Telephone Tips, Techniques and Etiquette

History 1888 – Common battery system developed by Hammond V. Hayes, allows one central battery to power all telephones on an exchange, rather than relying on each units own battery.

Whether using the telephone for business or personal use, using this communication tool effectively means being timely, communicating clearly and having the other person’s interest in mind.

1 – Plan and schedule your telephone calls so that you can allow time for off-track discussions. If you plan a 10:30am telephone call “schedule” it like you might schedule a face to face meeting: a little extra time, particularly for those you know like to talk!

2 – At the beginning of your call, mention you know you can cover the points needed within time enough for you to make your next appointment, at a stated time. Then as you want to wind up the conversation you can backtrack to restate the appointment you mentioned. Or, you may find that someone will remind you, “Oh, you have to get on to that appointment, right?”

3 – Maybe you prefer to wait until you are into the conversation before needing to ask for an exit. As you near time to say goodbye and find it difficult to end, try saying, “Oh my gosh, I have a long distance call I need to take. Can you hold while I take it?” Your customer or friend will likely say the conversation can pick up later. And, once again, it is the other person who ends the call.

4 – If you have to leave a voice mail, certain elements are important to include: your name, when you are calling, a brief message about your purpose, and a telephone number to return the call to you. If you work in a staffed office and there’s another extension of someone as an alternate contact, leave his or her name and extension as well. This last point is being considerate of the other person’s time.

5 – When leaving a voice mail make it easy for the person who is taking and likely writing down this information. First, you can say the number slowly by area code, exchange and last digits. For example, say it just as you might write it in the United States: 777-555-1234. Alternately, or even in addition to the divided method, you can repeat your telephone number a second time. Or, you can combine both methods!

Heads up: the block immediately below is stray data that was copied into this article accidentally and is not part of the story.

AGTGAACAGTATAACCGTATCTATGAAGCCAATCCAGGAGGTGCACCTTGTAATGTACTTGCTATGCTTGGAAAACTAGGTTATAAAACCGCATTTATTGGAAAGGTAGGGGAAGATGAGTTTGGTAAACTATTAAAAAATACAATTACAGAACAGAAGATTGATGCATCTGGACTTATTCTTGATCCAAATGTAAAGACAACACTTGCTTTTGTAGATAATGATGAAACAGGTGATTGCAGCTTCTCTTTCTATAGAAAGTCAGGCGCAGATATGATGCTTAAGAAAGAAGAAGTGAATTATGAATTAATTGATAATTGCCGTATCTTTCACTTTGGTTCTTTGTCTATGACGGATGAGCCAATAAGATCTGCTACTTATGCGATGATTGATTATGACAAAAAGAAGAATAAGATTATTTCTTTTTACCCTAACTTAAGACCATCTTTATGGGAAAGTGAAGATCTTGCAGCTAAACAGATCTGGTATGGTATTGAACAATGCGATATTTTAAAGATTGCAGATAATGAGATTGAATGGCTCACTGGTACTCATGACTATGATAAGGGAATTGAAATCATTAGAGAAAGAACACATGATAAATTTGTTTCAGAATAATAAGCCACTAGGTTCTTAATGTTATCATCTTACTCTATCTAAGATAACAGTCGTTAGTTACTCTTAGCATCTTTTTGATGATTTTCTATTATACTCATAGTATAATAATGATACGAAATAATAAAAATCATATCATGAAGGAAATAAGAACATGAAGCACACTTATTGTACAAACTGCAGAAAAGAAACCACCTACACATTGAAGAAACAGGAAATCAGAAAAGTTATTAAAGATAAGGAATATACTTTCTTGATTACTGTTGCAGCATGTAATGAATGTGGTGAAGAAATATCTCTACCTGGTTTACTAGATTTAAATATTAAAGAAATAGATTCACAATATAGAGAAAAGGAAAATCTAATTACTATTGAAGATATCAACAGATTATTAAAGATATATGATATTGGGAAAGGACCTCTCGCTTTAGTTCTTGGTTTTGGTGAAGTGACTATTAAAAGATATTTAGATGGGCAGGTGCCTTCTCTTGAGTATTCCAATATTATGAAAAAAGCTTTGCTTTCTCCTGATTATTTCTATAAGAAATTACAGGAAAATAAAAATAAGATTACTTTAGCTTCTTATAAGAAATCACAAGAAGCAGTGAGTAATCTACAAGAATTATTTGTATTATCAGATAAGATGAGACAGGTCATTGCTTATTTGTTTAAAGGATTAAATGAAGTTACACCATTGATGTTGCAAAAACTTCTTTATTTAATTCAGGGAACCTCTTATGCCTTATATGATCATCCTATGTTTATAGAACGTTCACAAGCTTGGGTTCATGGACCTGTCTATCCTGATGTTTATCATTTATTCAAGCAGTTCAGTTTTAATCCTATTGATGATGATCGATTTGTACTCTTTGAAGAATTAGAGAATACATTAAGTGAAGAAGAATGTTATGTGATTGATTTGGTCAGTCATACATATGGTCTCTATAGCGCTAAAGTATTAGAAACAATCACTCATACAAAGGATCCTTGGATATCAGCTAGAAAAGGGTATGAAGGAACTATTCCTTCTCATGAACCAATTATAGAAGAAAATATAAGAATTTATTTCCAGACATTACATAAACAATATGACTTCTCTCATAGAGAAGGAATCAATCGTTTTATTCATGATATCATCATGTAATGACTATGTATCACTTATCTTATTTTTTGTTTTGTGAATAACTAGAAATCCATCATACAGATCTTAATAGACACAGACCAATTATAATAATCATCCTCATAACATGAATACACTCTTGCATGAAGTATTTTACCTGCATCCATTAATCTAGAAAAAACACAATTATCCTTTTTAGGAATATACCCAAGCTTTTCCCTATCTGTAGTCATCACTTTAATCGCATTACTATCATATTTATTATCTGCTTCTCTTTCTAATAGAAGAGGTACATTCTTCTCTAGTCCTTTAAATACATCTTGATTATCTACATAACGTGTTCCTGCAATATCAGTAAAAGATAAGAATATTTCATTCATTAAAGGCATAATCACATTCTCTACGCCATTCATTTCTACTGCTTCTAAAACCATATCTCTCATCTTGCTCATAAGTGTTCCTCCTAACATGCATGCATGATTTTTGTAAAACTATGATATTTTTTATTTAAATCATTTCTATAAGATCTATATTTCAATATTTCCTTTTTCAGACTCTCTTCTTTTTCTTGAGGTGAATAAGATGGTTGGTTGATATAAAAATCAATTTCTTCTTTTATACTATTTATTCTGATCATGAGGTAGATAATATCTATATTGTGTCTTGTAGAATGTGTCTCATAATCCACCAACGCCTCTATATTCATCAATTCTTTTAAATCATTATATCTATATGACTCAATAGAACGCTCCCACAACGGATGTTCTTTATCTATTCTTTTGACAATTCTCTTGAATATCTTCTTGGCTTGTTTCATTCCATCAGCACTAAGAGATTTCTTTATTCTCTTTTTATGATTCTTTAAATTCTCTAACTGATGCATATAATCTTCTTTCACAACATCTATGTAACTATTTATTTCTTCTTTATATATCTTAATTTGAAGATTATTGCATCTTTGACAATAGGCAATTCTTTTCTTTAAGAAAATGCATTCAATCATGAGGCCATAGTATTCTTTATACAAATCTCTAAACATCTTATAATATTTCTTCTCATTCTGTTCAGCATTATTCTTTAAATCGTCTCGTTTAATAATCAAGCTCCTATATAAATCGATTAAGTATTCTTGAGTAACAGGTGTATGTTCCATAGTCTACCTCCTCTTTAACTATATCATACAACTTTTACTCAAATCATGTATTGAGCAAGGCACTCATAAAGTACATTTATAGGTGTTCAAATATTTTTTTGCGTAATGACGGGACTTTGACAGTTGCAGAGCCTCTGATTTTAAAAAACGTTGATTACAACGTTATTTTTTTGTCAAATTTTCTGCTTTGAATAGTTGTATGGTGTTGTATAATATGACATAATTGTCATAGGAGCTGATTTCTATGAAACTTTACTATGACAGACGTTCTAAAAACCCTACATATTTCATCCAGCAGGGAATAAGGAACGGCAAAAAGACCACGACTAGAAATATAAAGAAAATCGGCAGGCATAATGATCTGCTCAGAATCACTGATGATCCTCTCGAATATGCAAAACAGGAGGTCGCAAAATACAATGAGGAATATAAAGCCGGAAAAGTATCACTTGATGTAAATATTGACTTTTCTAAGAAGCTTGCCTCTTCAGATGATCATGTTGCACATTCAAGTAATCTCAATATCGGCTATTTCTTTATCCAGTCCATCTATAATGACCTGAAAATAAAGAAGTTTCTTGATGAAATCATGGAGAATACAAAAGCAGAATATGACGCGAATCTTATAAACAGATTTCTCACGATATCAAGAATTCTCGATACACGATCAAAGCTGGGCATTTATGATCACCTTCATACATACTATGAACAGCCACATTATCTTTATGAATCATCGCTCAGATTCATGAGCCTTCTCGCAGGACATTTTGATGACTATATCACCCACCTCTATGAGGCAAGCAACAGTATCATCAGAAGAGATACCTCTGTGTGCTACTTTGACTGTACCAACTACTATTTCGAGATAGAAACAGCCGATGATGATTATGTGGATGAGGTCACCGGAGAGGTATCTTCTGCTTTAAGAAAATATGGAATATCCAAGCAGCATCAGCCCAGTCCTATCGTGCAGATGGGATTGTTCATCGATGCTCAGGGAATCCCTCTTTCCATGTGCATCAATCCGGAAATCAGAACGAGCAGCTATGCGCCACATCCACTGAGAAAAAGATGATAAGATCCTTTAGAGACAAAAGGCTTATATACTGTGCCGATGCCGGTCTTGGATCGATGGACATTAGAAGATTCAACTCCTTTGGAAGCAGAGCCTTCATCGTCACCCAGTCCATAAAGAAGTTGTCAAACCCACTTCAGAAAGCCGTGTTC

6 – Your outgoing message (om) is as important to etiquette as the message you leave when you are the caller. For business protocol it’s wise to identify yourself by name. At home, if you want more security, you may want to just state, “You have reached, 777-555-1234.” In either environment, state for the caller to leave their name, telephone number and a brief message. If you include the date, “Monday, February 21st,” in your om, be certain you change it everyday. If you ever have anyone run out of time with leaving his or her message, you may also want to include, “and there is a 30 second (or whatever time) for your brief message.”

7 – The clichĂ© that “time is money,” is particularly true for the working person. That we all have the same amount of time is true for everyone. Return your telephone calls on a timely basis, within 24 hours is professional and considerate in either a business or personal setting. Try one of these tips next time you find yourself wanting to be in charge of the telephone.

History 1876 – Alexander Graham Bell invents the telephone, beating Elisha Gray by a matter of hours.

Copyright© Patricia Weber, http://www.prostrategies.com.

Pat Weber is a coach, certified telelcass leader, and corporate trainer. With her incisive, effective communication skills, her services can help you to accelerate professional and personal results you want, by helping you increase your choices and build your self-confidence. With personal coaching, a teleclass, an online email course or on-site workshop, get what you want, more easily and more often. Visit her website at http://www.prostrategies.com. Contact her for a free coaching session.

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